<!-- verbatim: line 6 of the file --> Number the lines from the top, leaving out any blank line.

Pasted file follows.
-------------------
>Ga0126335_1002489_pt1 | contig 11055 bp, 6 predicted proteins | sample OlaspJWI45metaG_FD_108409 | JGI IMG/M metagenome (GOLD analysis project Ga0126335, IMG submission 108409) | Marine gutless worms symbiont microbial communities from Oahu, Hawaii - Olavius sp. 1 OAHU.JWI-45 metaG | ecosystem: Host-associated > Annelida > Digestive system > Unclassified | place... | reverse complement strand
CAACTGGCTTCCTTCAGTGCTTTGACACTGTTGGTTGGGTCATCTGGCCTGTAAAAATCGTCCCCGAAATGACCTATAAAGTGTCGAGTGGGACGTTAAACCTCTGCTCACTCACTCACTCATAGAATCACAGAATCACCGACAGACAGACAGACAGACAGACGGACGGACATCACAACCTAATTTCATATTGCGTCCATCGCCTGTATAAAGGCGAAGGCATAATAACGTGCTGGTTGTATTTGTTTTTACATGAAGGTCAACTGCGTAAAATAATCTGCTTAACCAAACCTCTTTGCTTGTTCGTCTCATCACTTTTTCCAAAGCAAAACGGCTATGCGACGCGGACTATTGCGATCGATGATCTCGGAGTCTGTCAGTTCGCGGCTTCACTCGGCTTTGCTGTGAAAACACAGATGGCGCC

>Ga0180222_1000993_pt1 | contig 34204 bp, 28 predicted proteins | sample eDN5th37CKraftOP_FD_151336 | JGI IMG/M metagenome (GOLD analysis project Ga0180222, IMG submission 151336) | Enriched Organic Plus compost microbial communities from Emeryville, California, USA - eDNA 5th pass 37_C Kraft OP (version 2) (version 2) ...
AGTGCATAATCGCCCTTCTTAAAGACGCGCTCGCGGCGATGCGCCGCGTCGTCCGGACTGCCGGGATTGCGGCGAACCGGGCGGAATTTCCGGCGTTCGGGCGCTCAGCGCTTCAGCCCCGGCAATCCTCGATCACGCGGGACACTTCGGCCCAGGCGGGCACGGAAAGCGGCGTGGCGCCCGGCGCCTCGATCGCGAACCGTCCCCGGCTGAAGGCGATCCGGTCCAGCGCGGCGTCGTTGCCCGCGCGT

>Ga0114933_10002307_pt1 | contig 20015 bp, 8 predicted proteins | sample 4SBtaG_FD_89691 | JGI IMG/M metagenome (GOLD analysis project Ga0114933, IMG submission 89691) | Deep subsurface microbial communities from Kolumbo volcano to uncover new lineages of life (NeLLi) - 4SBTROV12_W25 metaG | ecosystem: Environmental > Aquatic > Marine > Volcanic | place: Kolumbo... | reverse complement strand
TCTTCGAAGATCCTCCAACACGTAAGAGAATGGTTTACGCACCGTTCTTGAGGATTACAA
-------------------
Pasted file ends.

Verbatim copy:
TCTTCGAAGATCCTCCAACACGTAAGAGAATGGTTTACGCACCGTTCTTGAGGATTACAA